The Islay Stars and Stripes flag in 2018, with US curator Jennifer Jones and WW1 women’s uniforms (Photo: Richard Strauss, courtesy of the National Museum of American History, Washington DC)

Stars & Stripes return to Islay, 100 years on

Posted on on 03 May 2018
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A US flag made by Hebridean islanders to honour American soldiers of the Great War who perished in a U-boat attack has travelled back to Islay for WW100 Scotland's international commemorations taking place on Friday, May 4.

The troopship SS Tuscania was torpedoed in the waters between Scotland and Northern Ireland on 5 February 1918, with the loss of more than 210 US troops and British crewmen.

On the eve of the funerals for those found washed ashore on Islay, five islanders set to work on sewing the Stars and Stripes so that the Americans could be laid to rest under their own flag.

Afterwards, it was sent to President Woodrow Wilson in Washington, where it’s now in the care of the Smithsonian’s National Museum of American History.


The flag will be displayed at the Museum of Islay Life, in Port Charlotte, in the coming months before returning to the US.

"The flag embodies an amazing story and we are proud to have been its stewards," said Richard Kurin, the Smithsonian’s Ambassador at Large.

"We are prouder still that the flag now returns home to be exhibited on Islay where it can invoke in the current generation an appreciation of how their forebearers so respected those brothers in battle who’d washed up upon their shores, offering hospitality and healing to the survivors, and providing a last measure of honour to the fallen soldiers and crew."

The five islanders (from left) - Catherine McGregor, Jessie McLellan, John McDougall, Mary Cunningham, Mary Armour - who worked into the small hours to have the flag ready for the first of the funerals (Photo courtesy of the National Museum of American History) 

Care was to taken to get the detail of the Stars and Stripes right, as Hugh Morrison, the Laird of Islay Estate, explained in a letter to the Smithsonian:

"Mrs Forbes, the wife of the then factor of Islay estate, had an Encyclopaedia where John MacDougall,the estate joiner, got all information as to the size of the Flag and the correct number of stars and stripes.  John made a plan from which Miss Mary Armour and her helpers, Jessie MacLellan, Mary Cunningham and Catherine MacGregor, were able to cut the cloth to the right dimensions. There was no time to send for suitable material and the stars and stripes were made of white cotton calico, the blue part of figured calico turned outside in; and the red stripes of Turkey twill, all procured at the local merchant’s in Bridgend.  Jessie MacLellan and her Mother cut the stars and sewed them on the blue."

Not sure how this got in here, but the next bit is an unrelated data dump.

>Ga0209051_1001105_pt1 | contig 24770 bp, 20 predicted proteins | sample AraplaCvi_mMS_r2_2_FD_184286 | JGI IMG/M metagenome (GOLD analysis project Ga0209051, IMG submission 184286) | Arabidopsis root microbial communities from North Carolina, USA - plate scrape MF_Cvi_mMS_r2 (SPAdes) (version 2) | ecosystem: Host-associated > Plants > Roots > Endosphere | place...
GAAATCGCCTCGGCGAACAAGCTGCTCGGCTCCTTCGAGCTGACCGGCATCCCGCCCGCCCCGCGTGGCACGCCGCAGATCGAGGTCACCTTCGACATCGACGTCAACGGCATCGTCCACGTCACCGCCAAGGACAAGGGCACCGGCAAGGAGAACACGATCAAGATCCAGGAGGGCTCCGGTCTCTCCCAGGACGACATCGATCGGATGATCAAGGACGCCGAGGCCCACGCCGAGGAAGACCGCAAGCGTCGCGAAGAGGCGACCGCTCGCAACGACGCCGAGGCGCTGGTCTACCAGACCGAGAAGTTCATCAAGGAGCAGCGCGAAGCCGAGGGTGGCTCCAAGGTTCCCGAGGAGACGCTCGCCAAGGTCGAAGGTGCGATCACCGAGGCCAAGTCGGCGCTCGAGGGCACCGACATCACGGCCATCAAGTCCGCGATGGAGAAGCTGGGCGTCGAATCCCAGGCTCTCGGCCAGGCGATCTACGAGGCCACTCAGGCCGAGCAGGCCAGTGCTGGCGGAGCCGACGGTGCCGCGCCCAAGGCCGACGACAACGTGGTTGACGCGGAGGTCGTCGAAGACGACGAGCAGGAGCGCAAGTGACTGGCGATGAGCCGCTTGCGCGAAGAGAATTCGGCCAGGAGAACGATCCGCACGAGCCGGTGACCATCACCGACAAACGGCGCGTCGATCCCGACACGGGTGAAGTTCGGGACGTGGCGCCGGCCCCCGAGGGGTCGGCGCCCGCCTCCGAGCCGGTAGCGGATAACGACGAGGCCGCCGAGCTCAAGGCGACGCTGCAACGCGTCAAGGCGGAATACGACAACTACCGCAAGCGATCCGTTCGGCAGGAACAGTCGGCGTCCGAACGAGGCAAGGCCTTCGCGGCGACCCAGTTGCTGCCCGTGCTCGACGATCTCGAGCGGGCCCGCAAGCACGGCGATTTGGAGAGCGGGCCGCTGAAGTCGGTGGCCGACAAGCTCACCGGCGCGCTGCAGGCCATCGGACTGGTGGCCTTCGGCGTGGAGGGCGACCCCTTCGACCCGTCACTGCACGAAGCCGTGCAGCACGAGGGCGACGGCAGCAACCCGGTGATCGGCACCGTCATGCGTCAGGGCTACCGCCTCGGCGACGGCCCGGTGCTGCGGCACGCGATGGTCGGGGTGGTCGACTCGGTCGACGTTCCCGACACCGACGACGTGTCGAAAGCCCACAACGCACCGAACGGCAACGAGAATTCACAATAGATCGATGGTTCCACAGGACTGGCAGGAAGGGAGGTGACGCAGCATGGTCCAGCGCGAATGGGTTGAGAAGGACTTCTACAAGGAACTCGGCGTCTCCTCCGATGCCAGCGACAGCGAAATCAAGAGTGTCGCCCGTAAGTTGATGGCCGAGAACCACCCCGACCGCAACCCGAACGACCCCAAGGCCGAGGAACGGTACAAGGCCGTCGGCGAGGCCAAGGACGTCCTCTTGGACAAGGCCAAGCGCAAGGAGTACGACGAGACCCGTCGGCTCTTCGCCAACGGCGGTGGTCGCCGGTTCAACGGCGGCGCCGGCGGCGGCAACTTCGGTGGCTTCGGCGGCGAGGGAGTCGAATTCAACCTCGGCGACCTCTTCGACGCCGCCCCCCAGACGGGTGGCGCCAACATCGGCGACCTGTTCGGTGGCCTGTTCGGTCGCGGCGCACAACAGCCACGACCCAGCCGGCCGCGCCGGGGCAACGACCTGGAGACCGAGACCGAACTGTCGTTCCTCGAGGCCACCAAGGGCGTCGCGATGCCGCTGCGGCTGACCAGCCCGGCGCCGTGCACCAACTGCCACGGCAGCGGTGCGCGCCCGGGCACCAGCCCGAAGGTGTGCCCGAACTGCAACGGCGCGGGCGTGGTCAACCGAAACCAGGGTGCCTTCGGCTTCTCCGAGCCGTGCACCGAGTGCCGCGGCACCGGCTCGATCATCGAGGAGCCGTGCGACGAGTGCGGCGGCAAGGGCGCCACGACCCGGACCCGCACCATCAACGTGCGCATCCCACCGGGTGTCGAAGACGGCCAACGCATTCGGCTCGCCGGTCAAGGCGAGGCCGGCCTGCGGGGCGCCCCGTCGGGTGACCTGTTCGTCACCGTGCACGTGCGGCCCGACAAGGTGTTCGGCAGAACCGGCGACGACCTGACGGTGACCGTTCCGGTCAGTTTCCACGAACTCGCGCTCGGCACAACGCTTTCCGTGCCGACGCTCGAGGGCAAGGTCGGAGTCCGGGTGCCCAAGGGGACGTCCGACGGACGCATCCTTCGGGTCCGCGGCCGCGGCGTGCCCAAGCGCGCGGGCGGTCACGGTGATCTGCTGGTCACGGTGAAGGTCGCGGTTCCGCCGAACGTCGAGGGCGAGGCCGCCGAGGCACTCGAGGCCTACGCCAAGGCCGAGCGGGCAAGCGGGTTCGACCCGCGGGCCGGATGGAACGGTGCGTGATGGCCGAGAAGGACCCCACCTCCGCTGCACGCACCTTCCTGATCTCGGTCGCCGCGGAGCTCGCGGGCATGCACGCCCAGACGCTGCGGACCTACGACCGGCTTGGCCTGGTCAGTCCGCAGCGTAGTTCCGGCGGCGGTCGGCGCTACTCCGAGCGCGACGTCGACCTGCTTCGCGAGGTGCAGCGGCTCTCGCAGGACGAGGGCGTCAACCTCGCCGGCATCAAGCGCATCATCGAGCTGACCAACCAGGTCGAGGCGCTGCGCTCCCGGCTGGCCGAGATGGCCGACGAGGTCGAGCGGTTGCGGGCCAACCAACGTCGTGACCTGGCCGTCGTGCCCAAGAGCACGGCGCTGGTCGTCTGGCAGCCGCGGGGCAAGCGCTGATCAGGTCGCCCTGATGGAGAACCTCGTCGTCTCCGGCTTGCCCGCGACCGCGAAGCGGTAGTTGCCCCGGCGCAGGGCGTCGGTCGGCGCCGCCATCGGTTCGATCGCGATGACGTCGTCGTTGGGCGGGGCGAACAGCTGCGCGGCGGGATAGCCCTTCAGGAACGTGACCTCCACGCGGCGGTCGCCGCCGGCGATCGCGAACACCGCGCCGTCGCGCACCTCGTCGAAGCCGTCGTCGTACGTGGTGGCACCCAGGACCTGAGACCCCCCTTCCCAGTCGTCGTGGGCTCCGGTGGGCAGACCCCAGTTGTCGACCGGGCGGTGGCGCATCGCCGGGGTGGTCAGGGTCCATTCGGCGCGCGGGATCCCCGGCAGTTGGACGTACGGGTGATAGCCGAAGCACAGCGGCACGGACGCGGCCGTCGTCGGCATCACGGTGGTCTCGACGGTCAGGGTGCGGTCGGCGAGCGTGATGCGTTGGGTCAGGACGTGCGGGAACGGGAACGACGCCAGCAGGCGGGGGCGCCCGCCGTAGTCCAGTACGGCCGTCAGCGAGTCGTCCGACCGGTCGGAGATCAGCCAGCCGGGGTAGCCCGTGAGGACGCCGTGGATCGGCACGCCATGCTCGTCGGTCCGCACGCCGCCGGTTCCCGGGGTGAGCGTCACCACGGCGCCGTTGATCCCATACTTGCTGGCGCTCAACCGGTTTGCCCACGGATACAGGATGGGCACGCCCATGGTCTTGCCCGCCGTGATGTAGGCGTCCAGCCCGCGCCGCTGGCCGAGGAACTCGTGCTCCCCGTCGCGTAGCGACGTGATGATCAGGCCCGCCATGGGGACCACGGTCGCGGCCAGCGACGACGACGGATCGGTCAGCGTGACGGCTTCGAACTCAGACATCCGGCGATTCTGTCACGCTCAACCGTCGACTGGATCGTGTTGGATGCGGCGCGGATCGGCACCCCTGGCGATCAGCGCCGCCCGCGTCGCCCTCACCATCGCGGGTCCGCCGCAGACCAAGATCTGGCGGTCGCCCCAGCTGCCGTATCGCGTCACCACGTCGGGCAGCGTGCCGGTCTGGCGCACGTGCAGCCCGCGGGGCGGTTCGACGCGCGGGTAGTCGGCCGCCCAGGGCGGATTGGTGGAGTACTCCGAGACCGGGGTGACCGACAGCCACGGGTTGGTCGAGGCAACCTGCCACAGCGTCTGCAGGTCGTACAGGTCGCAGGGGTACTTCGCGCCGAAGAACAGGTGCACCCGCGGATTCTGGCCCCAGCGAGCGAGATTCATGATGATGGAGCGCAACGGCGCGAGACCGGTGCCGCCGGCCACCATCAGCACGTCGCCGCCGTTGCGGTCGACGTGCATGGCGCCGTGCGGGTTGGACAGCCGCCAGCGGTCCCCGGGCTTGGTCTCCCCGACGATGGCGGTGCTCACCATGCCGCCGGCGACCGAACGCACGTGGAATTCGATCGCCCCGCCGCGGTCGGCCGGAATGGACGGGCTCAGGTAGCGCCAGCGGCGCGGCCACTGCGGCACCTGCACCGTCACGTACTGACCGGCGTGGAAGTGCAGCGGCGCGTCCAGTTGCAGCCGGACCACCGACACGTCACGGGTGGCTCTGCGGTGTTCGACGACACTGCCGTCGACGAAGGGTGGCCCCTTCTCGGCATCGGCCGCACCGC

100 years on, a group of islanders has had a taste of that experience. The Islay Quilters have made a replica for use at WW100 Scotland’s National Day of Remembrance events. They commemorate not only the Tuscania, but also another troopship HMS Otranto - sunk in a collision off Islay in October 1918 - and more than 200 men from Islay and neighbouring Jura who died in the First World War.

Marian Senior, a member of the Islay Quilters, said:  "As we sewed, we reflected on what it must have been like on the island 100 years ago, making the flag in the same spot that it was done so long ago but under very different conditions.  It will be a real privilege to see the original flag and to have our replica used in the commemorations."

Read more here in Centenary News about the loss of SS Tuscania. 

The 100th anniversary of the Tuscania's loss was marked in February 2018 with community remembrance services on Islay.  Further events will take place on October 6  to commemorate HMS Otranto. For details see WW100 Islay.

Images courtesy of Richard Strauss/National Museum of American History (Stars and Stripes); NMAH (archive photo)

Source: WW100 Scotland

Posted by: CN Editorial Team

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